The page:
Thursday, January 17, 2013

0144 – An amazing “twin” in Alentejo

A new large ditched enclosure was discovered through Google Earth in Alentejo. That is not particularly amazing if we consider the last few months. What is amazing is that this new enclosure seems like a “twin brother” of Salvada enclosure.

It is more or less the same size, is crossed by a stream (not exactly in the meddle like Salvada), has several ditches (at least seven), has linear and sinuous ditches in double lines (again as Salvada), like the former is located in valley depression, seems to have an important Chalcolithic occupation (like Salvada) and, most interesting, is just 3,5 km away from Salvada. It is the first time that middle sized enclosures (more than 10 ha) are so close to each other. Food for thought regarding spatial analysis and theories of site dependence based on size.

 Topographical profiles of the two sites.

Sunday, January 13, 2013

0143 - Paraíso enclosure

Location: Elvas municipality, Portalegre district, Alentejo, South Portugal)
Chronology: Late Neolithic (?), Chalcolithic
Bibliographic references: Mataloto & Costeira, 2008.

The ditched enclosure of Paraíso was discovered in the context of Rescue Archaeology, related with the construction of an urban zone in the periphery of Elvas city. In the rescue excavations pit and ditch structures were identified, but no general plan of the site is available. Still without absolute chronologies, it was considered to be dating from the first half of the third millennium BC (Chalcolithic), but with the possibility of a start in the late fourth millennium (Late Neolithic).

Although no general plan is available, surface material suggest a large site, spreading to the two banks of a small stream. According to that information, the site seems to occupy a topography that makes a slight amphitheatre open to East, a topographical situations similar to Perdigões. Once again the lower areas and smooth slopes, with visibility restricted to a specific orientation (East), are chosen. Here are the profiles that show that location.


Friday, January 11, 2013

0142 – The strange entrance

At the Senhora da Alegria, two small ditches define a gate. They probably date from middle Neolithic and document one of the earlier contexts with ditches in Portuguese Prehistory. Not the earliest, because in the previous occupation of Early Neolithic of the same site another small ditch was identified.

But if they are not the earliest at least have the most strange and interesting gate structure ever.

The structure in front the gate of one of the ditch structures of Senhora da Alegria.

Wednesday, January 9, 2013

0141 – Topographical Profiles

I begin today a sequence (with other themes in between) of posts dedicated to enclosure’s topographies and their hermeneutic implications. I start with Perdigões, for the site is an emblematic on the issue. Perdigões is in an amphitheatre, as the two profiles (roughly N-S and W-E) show.

In fact, the builders of the first enclosures of Perdigões, in Late Neolithic, chose  the lower centre of this topography, where visibility was restricted in every direction except to East, in an overture with limits coinciding with the two solstice annual events.
The topography selected responded to symbolic needs, not to defensive ones. That is obvious.
And it is also obvious that the general idea was present when the later ditches defined a larger enclosure, respecting the topographical limits of the amphitheatre and orientating the gates to the two solstices.
The topographical location of Perdigões and relation with the ditched structures is one of the strong arguments in favour of a cosmological foundation of the enclosures architecture through the long life of the site.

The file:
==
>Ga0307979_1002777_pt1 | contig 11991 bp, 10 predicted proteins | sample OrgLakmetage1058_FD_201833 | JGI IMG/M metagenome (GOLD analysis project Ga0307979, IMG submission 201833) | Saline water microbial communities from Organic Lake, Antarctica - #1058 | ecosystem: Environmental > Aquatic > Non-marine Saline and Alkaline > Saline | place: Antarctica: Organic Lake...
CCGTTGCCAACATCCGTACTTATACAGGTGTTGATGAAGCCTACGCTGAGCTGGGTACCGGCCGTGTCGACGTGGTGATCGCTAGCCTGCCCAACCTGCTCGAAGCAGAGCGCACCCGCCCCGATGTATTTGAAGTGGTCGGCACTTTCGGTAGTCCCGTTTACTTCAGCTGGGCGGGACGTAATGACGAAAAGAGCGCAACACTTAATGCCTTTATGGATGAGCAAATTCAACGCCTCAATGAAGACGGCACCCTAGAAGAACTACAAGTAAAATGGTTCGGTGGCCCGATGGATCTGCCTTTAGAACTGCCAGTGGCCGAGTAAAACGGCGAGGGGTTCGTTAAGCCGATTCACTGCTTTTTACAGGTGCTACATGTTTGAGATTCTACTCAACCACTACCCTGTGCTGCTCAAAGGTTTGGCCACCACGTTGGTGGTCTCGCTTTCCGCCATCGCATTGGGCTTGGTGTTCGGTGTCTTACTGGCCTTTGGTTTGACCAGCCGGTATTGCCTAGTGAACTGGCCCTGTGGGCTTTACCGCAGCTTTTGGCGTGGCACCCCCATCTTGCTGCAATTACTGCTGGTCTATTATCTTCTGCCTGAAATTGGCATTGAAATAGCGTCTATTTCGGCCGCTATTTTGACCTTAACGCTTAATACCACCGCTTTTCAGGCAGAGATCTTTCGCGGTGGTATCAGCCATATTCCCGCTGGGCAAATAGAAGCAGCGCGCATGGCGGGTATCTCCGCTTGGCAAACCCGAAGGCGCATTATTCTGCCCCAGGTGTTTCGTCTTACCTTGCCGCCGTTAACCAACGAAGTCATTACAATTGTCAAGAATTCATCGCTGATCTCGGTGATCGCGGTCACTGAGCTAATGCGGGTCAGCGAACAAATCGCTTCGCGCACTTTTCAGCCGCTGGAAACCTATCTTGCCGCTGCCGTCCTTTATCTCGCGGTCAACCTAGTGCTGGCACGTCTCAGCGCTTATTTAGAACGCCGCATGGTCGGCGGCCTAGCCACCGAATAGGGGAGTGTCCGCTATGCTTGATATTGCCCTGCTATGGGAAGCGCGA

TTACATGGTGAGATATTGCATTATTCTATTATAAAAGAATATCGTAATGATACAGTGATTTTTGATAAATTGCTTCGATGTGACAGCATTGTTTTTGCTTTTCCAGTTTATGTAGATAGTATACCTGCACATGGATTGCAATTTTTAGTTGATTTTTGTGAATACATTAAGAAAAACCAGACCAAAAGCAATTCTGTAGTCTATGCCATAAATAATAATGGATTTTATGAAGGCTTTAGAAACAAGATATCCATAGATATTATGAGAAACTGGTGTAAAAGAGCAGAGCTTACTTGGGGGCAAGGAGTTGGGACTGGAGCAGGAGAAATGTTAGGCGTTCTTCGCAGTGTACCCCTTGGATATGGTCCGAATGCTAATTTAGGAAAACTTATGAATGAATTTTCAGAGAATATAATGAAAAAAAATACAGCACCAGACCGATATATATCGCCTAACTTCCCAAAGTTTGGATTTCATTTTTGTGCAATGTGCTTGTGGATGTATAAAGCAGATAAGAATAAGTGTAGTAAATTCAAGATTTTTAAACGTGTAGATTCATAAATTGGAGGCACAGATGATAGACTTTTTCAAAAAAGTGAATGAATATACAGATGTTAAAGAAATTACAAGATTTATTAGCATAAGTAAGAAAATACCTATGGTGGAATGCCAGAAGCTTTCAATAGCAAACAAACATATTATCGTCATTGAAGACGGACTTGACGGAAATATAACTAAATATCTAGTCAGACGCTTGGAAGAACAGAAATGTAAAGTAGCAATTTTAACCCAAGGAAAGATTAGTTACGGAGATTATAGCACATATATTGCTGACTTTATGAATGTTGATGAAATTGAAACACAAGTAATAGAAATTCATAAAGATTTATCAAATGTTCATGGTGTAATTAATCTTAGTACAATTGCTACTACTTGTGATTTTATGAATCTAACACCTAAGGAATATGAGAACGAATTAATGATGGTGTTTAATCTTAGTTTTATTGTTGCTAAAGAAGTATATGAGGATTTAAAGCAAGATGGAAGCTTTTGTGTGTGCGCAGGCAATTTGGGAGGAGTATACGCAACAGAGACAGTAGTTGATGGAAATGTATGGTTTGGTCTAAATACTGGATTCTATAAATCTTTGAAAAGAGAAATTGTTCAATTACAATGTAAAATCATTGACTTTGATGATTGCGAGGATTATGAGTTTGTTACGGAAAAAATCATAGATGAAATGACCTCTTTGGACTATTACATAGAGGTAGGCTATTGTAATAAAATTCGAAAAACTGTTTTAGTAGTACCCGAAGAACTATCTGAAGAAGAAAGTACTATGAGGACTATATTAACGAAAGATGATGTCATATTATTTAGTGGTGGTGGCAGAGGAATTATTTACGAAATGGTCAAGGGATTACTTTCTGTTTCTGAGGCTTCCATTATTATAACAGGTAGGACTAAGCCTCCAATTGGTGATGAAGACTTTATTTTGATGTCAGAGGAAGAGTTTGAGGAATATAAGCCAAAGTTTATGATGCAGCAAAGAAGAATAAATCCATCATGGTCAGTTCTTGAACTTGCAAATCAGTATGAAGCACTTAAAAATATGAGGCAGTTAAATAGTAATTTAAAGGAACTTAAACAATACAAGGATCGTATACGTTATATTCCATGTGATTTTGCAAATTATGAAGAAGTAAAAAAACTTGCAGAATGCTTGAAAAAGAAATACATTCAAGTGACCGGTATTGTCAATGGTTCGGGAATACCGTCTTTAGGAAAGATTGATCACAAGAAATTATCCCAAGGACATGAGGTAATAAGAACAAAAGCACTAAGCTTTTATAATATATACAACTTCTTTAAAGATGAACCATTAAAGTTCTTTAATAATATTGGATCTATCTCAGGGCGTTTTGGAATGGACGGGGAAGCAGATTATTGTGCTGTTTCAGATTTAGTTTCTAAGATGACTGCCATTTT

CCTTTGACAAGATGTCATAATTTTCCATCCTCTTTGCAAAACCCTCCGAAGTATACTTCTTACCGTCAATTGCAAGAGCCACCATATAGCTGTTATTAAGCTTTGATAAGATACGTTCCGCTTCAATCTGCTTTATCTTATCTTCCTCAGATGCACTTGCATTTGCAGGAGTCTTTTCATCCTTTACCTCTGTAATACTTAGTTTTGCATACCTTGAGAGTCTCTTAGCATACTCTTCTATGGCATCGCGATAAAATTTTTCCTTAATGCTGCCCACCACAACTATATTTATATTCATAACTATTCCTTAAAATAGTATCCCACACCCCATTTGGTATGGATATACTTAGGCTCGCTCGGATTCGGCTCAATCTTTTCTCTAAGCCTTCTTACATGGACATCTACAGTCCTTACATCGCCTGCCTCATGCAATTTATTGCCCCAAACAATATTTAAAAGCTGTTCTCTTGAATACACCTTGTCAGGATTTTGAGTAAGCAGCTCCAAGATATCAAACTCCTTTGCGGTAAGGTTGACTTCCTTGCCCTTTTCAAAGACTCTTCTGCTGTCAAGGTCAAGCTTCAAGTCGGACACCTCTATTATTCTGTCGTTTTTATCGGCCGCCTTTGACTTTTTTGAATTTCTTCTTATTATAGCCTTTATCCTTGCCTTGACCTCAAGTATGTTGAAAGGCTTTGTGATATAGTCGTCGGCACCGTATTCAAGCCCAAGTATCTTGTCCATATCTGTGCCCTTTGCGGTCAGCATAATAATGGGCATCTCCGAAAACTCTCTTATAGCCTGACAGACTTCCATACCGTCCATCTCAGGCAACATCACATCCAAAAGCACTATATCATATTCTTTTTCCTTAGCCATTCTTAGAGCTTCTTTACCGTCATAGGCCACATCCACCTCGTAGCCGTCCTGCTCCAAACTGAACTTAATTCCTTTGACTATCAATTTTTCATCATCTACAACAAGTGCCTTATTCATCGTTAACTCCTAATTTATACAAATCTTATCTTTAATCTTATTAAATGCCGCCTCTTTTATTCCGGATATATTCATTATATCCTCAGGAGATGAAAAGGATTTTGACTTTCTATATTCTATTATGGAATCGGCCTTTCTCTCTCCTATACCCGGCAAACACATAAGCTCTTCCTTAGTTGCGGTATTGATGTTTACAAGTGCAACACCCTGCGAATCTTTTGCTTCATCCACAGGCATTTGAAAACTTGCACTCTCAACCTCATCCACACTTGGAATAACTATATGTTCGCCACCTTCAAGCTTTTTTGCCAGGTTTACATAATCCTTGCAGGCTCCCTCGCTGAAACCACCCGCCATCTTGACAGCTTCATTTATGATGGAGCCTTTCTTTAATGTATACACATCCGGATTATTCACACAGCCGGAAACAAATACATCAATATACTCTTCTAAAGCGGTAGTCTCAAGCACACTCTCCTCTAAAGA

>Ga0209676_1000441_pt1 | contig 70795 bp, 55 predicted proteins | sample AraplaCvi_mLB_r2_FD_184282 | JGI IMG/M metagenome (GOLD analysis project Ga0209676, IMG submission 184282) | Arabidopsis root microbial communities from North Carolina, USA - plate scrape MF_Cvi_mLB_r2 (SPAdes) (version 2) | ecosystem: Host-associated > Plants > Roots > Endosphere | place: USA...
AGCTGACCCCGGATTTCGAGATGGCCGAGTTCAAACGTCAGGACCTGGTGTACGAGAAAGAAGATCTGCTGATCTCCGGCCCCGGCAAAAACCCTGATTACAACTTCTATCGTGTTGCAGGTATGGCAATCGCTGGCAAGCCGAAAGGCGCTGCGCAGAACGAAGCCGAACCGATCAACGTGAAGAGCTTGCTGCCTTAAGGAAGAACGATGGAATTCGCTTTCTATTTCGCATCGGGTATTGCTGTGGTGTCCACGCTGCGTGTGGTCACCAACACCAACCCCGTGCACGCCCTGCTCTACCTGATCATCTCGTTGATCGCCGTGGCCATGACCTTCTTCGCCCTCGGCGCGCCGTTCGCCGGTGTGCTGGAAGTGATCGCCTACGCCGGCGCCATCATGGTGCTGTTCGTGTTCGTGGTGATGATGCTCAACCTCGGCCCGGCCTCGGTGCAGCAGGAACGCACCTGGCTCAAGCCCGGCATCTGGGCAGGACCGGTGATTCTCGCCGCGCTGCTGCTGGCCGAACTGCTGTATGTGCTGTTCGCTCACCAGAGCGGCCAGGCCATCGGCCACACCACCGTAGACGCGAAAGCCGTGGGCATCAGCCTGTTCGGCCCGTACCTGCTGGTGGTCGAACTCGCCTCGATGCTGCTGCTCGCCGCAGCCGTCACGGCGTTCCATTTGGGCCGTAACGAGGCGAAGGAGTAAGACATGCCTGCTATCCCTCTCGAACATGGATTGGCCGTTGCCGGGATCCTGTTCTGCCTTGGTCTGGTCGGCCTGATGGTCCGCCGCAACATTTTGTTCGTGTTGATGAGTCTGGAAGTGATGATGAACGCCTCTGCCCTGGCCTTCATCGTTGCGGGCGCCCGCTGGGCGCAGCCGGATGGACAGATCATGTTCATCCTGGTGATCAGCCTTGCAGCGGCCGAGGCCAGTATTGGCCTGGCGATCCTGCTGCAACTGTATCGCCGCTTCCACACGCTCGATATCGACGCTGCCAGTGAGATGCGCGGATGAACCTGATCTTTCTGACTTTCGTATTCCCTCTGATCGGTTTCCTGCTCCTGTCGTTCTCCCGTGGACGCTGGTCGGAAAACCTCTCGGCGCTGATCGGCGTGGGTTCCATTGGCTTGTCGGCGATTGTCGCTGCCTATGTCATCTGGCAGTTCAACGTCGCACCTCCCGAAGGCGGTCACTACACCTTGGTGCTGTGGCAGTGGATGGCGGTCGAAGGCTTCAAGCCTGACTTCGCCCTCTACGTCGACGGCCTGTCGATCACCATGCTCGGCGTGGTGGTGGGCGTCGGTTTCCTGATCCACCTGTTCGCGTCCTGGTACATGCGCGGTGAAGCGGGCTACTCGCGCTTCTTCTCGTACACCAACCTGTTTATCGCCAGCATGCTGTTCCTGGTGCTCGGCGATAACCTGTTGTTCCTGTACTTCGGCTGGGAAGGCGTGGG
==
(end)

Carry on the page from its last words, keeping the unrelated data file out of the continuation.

Sunday, January 6, 2013

0140 – Respecting the dead or embrace them?

At Perdigões set of ditched enclosures there is an area of semicircular shape, in the Eastside, where an assemblage of tombs is located (the two excavated are similar but not exactly tholoi structures). The ditches 1 and 2 are parallel, but in that area the outside one (ditch 1) makes a semicircular curve to enclose the tombs between the two ditches.

For some time, first based in the aerial photograph and later based on the magnetogram, it was though that configuration of space was created to receive the necropolis.

Well, radiocarbon dating is showing something else. The first uses of the two excavated tombs are dated from the first half of the third millennium BC, while the filling of the outside ditch is from the third quarter of that same millennium, suggesting that when the ditch was open the tombs were already there.

It seems now that the presence of the tombs is responsible for the curve of the ditch. What exactly they intended by that? Respect the previous holy ground? A need of enclosure that specific symbolic area that might still in use?

Well, maybe both, since archaeological contexts and radiocarbon dating also show that one of the tombs was reused precisely during the third quarter of the third millennium.  

But this is just a later episode of the funerary practices that took place at Perdigões.

Valera, A.C., Silva, A.M. & Márquez Romero, J.H., “Temporality at Perdigões enclosures: absolute chronologies of structures and practices”, paper presented at the VI Archaeological Meeting of Southwest Iberia, 2012, in preparation for publication.

Tuesday, January 1, 2013

0139 – 2013... a happy year for ditched enclosures archaeology?

Well, I certainly hope so. And, as a way to wish everybody that follows this blog a good year full of achievements, I present an image of our expectations for the beginning of this new year: two pictures, the first with the number of Neolithic and Chalcolithic ditched enclosures known and confirmed in 2012 for Alentejo’s hinterland; the second with the number of sites identified by me and Tiago do Pereiro in google that wait to be confirmed in the field during 2013 in the same region.  The images speak for themselves.

And here are some images of some of those sites (some others were posted in earlier posts here).

Not everything is clouded in Portugal.